Reported levels of alcohol consumption and binge drinking within the UK undergraduate student population over the last 25 years

Alcohol Alcohol. Mar-Apr 2002;37(2):109-20. doi: 10.1093/alcalc/37.2.109.

Abstract

Results of a literature review of 18 studies investigating the drinking behaviour of undergraduate students at UK universities over a period of 25 years are presented. While comparison between studies is complicated by inconsistencies in the terms employed to describe drinking behaviour, it is concluded that significant numbers of both male and female students are reported to exceed sensible weekly consumption guidelines. Recorded levels of binge drinking among both female and male students are extremely variable between studies. Further research is needed to clarify this position. However, if the most recent research evidence is substantiated, female and male binge drinking levels may exceed those of their peers in the general population and their US counterparts. The reported ramifications of harmful drinking for the health and well-being of students are reviewed. A possible link between poor academic performance and alcohol consumption appears tenuous and merits further investigation. Evidence relevant to the view that the drinking behaviour of female students is changing is considered.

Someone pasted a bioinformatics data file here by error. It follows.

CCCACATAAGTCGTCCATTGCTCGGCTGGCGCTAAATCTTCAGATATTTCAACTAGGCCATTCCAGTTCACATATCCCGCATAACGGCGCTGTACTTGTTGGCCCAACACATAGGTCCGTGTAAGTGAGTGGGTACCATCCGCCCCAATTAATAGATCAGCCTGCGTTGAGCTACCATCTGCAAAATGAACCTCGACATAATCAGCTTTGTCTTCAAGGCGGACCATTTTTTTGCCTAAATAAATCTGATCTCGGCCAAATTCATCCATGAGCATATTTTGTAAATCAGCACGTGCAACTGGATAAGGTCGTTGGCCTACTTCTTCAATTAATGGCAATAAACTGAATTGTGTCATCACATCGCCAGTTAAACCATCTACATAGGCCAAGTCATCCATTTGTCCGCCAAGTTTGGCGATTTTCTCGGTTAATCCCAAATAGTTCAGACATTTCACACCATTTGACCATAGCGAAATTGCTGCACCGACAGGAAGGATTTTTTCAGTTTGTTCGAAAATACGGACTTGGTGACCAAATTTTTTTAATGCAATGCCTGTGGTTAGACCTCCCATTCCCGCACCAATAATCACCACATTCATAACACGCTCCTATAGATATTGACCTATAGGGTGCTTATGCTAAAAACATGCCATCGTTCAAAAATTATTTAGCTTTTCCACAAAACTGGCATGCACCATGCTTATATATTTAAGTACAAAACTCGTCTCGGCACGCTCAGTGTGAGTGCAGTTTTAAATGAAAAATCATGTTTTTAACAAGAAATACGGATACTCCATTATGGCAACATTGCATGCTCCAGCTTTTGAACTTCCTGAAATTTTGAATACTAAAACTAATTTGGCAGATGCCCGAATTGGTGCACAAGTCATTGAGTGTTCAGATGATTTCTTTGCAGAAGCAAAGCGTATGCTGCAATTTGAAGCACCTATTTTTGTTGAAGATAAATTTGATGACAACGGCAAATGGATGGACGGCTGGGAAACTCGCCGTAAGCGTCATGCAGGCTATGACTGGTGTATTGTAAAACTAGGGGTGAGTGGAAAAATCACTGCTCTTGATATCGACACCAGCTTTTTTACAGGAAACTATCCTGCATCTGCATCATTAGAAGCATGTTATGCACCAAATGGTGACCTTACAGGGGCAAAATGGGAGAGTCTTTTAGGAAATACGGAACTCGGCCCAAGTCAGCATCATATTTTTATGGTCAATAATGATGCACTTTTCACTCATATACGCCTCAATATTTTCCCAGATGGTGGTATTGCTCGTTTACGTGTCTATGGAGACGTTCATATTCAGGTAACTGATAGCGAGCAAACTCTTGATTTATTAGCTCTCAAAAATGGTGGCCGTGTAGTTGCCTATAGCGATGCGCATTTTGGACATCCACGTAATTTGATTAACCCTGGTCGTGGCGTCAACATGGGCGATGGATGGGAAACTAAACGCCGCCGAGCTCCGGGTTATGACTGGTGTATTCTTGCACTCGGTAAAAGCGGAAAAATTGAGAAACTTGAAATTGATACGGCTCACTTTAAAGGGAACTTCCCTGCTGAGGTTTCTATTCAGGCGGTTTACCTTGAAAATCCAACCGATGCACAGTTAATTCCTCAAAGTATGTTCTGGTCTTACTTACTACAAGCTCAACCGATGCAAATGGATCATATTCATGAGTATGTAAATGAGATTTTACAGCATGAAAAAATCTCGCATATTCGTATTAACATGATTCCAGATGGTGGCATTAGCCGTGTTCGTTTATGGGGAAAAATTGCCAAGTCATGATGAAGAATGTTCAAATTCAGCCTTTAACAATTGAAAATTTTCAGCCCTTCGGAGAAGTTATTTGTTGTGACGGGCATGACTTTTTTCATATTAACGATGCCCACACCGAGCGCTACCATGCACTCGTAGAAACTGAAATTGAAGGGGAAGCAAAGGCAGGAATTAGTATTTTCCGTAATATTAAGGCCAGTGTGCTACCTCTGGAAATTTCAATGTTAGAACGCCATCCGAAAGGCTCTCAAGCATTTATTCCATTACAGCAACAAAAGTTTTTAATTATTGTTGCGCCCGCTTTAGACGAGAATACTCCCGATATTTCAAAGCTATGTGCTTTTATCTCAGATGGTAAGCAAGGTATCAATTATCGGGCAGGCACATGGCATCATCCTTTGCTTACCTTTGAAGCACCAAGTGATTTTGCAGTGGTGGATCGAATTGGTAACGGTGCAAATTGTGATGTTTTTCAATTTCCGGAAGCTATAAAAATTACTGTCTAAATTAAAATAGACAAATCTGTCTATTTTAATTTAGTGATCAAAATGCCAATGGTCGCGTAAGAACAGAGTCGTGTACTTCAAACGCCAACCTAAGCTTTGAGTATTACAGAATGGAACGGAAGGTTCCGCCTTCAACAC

Publication types

  • Review

MeSH terms

  • Adolescent
  • Adult
  • Alcohol Drinking / epidemiology*
  • Alcohol Drinking / physiopathology
  • Alcohol Drinking / psychology
  • Central Nervous System Depressants / adverse effects*
  • Ethanol / adverse effects*
  • Humans
  • Sex Factors
  • Students / psychology
  • Students / statistics & numerical data*
  • Temperance / psychology
  • Temperance / statistics & numerical data
  • United Kingdom / epidemiology

Substances

  • Central Nervous System Depressants
  • Ethanol